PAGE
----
How the internet of things is monitoring the Earth’s resources

3 mins read

To reduce the environmental impact of human activity, it is essential to develop technology that can track how we use significantly limited resources. The 22nd of April is designated as Earth Day to emphasize the importance of utilizing our resources and the role that technology can play in this.

The ability to monitor all types of equipment in remote areas is made possible by the most recent technological advancements in low power wide area networks ( LPWAN ). With the help of current networks and cloud services, this technology then offers low-power links directly to satellites. This is a potent combination for monitoring infrastructure as well as for providing data that makes it more effective at utilizing resources and reducing waste.

The unregulated 868MHz frequency band in Europe or 912MHz in North America now uses LPWAN, which offers the most power-efficient technology for economic monitoring.

The physics of these sub-GHz bands allow for a much longer range than the bands used for Wi-Fi and Bluetooth at 2.4GHz, but at the expense of lower data rates.

But, compared to the advantages of the longer battery life that result from the lower power consumption or, in some cases, the ability to completely remove the battery, this lower data rate is less of a problem for monitoring.

Solar panels are now being used by irrigation system water monitoring solutions to supply power to sensor nodes located across hundreds of square kilometers of desert. This eliminates the requirement for someone to physically change the batteries outside.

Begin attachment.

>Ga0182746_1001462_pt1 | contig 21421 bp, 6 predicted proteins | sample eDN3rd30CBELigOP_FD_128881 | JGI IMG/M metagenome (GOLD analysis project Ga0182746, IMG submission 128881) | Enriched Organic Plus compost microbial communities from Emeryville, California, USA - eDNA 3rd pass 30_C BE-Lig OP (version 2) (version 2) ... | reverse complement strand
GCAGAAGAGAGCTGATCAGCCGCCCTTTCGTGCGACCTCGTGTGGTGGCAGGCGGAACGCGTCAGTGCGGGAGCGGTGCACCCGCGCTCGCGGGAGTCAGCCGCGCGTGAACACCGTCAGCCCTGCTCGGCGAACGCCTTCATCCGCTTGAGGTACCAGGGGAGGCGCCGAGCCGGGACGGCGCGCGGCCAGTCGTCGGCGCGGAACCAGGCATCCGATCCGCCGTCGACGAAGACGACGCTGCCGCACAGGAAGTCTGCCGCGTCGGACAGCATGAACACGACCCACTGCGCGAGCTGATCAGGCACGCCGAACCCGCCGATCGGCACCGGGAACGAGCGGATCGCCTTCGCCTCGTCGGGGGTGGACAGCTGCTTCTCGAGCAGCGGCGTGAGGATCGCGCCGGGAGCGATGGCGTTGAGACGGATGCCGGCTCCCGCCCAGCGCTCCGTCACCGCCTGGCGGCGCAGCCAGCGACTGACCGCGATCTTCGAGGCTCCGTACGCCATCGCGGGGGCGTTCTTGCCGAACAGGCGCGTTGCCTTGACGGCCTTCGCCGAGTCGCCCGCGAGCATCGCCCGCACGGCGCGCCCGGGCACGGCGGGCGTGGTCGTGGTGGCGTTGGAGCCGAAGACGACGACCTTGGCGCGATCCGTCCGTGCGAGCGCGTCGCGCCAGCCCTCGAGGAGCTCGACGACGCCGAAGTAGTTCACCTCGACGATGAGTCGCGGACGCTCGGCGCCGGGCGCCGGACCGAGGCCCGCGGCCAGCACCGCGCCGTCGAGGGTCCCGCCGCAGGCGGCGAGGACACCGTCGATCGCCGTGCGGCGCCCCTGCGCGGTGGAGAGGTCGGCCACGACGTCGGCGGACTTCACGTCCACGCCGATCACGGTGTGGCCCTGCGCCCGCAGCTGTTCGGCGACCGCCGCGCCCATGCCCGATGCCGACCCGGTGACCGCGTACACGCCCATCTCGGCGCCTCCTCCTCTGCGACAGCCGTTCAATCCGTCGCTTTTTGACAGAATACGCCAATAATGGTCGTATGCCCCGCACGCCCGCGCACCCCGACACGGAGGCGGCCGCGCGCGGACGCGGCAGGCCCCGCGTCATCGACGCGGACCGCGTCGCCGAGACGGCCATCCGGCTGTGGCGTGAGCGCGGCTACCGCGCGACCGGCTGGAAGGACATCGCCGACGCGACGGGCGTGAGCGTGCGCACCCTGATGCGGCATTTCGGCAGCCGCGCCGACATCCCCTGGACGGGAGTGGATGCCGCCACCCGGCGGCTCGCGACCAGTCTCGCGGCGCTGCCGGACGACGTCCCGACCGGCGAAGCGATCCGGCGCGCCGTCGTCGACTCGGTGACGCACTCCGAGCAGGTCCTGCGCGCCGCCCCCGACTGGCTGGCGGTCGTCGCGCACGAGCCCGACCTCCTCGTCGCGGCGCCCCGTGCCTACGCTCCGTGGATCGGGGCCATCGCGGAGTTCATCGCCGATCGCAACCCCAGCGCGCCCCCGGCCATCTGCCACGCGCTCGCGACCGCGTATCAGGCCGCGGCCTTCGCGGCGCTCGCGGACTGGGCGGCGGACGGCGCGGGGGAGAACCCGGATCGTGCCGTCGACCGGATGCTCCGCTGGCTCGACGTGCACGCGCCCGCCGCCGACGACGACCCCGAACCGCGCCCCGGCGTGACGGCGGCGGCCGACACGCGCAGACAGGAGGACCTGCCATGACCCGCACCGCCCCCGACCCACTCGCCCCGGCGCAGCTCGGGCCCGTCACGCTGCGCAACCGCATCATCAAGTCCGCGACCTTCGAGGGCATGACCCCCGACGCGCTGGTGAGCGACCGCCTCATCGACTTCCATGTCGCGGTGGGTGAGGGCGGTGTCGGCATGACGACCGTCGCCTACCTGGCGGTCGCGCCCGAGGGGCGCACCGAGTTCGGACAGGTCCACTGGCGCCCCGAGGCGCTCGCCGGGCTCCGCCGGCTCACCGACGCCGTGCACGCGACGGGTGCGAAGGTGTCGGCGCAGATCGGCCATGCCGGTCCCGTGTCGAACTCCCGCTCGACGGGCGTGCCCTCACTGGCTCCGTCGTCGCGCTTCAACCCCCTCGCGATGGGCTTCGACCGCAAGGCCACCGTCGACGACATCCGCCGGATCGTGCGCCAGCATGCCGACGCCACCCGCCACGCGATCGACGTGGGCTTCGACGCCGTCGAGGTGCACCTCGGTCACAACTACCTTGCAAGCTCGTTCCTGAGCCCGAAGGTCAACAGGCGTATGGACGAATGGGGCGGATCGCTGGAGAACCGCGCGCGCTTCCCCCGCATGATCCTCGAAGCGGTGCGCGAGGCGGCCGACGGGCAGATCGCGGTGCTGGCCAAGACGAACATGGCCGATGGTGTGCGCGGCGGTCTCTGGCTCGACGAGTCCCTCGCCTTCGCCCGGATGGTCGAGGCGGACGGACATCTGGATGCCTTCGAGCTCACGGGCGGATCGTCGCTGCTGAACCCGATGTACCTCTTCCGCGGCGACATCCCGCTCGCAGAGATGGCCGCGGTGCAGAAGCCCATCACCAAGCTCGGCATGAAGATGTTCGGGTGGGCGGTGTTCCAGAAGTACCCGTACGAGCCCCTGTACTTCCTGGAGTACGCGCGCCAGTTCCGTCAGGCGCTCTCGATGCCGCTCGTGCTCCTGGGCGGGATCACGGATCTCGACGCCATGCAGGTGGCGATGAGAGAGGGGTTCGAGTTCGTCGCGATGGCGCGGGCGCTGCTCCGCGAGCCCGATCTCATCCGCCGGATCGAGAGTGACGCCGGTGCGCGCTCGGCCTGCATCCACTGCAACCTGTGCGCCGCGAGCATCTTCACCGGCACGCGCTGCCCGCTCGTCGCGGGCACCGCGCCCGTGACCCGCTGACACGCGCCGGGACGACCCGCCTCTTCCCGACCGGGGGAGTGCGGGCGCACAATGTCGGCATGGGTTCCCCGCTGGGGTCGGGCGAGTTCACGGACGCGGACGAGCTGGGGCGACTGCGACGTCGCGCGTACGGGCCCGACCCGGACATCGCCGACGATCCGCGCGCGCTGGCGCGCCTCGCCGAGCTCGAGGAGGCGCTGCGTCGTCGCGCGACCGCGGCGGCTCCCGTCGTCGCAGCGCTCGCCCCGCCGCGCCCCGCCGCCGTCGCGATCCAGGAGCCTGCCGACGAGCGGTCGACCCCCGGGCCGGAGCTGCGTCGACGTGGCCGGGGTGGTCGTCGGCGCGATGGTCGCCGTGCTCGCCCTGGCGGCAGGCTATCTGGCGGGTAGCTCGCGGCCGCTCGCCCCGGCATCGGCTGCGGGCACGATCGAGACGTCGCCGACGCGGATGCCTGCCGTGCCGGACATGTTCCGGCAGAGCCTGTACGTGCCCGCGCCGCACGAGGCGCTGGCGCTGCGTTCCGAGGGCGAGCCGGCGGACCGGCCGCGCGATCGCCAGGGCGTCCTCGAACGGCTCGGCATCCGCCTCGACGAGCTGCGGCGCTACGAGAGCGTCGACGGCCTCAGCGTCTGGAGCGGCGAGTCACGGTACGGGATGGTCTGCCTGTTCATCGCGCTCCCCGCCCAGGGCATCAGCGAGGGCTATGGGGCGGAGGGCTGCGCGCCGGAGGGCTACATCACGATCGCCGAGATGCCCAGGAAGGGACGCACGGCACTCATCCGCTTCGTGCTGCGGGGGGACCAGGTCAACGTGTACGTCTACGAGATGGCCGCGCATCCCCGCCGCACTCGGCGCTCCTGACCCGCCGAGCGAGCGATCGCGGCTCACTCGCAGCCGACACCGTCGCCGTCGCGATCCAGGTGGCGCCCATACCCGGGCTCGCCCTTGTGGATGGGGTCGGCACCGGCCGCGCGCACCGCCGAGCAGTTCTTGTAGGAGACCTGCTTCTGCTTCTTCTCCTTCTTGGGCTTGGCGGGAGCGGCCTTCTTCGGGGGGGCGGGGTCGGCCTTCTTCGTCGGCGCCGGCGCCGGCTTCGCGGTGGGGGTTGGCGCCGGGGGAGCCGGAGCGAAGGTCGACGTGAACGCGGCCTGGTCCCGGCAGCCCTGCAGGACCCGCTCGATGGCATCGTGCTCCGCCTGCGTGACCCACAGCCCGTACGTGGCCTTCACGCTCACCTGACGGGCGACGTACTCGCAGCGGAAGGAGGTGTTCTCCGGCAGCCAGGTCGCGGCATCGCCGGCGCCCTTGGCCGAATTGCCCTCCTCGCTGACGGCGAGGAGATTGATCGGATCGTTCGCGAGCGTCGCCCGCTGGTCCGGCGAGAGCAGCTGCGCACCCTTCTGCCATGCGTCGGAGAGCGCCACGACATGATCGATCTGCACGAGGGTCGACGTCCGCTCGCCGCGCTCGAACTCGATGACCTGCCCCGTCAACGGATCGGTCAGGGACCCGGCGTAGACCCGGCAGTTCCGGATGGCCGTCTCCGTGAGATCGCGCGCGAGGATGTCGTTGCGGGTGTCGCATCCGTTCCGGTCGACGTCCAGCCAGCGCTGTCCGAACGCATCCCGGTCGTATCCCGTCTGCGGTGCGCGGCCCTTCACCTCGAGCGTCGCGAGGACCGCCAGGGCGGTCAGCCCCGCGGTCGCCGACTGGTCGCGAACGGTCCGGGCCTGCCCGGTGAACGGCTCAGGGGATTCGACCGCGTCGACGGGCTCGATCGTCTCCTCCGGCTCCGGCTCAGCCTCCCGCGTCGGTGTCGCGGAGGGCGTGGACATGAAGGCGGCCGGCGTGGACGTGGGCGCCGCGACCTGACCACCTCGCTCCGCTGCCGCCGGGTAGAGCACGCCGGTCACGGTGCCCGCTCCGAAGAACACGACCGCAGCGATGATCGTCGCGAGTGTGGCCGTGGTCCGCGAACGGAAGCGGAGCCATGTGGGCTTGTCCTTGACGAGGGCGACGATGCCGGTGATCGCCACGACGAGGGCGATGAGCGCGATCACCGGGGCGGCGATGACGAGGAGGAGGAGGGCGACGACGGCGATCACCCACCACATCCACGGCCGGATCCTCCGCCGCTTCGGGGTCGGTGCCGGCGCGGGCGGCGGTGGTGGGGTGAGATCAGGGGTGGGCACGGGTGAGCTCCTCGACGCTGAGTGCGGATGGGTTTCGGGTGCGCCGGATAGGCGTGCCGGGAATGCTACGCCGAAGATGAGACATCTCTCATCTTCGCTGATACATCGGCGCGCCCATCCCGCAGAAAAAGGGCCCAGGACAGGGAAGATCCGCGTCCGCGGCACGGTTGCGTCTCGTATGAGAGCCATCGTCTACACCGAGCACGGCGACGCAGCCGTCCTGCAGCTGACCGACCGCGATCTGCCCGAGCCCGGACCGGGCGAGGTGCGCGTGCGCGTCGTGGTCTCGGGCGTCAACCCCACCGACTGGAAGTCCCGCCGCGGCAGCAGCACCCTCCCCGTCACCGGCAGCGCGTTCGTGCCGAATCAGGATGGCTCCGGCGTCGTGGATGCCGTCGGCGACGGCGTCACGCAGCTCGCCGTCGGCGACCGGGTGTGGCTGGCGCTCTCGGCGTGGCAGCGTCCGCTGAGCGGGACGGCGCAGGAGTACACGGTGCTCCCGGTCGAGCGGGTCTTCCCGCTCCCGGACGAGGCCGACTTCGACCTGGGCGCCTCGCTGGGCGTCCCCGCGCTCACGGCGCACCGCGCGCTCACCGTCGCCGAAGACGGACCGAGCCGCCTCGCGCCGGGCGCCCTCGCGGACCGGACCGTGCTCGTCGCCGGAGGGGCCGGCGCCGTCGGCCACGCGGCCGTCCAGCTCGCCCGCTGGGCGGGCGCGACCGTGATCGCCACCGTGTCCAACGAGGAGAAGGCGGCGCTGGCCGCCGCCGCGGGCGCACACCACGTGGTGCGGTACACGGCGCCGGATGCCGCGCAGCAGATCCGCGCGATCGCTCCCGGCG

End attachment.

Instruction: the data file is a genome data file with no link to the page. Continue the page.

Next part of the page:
Additionally, increasing crop yields without needing to use more fertilizers is made possible by using data sent to cloud and artificial intelligence ( AI ) systems for automated management and optimisation.

AI is being used by various LPWAN sensors in forests to monitor for wildfires. Every year, thousands of hectares of forest are destroyed by wildfires, which are becoming more common. Tree sensors can measure the temperature and levels of carbon dioxide and oxygen in the air, providing first warning of potential hotspots for wildfires. First responders now have more time to plan a defense or preventative measures.

These sensors must nonetheless connect to a gateway, which for sub-GHz networks serves as the conduit for the cable or cellular network. Sensors on the ground can then connect directly to satellites in low Earth orbit thanks to the most recent improvements to LPWAN protocols.

Five satellite operators and network partners are currently working with the LoRa Alliance to connect LPWAN sensors without the need for ground gateways.

The effectiveness of bright cities can be improved by the new capabilities that make a signal more powerful to reach satellites. The new protocol expands the range of bright meters and makes it possible for less expensive, lower-power monitors to improve how much electricity and water are used, thereby reducing leaks and minimizing waste. Without having to worry about or spend money on battery replacement, sensors can be installed in a lot more places.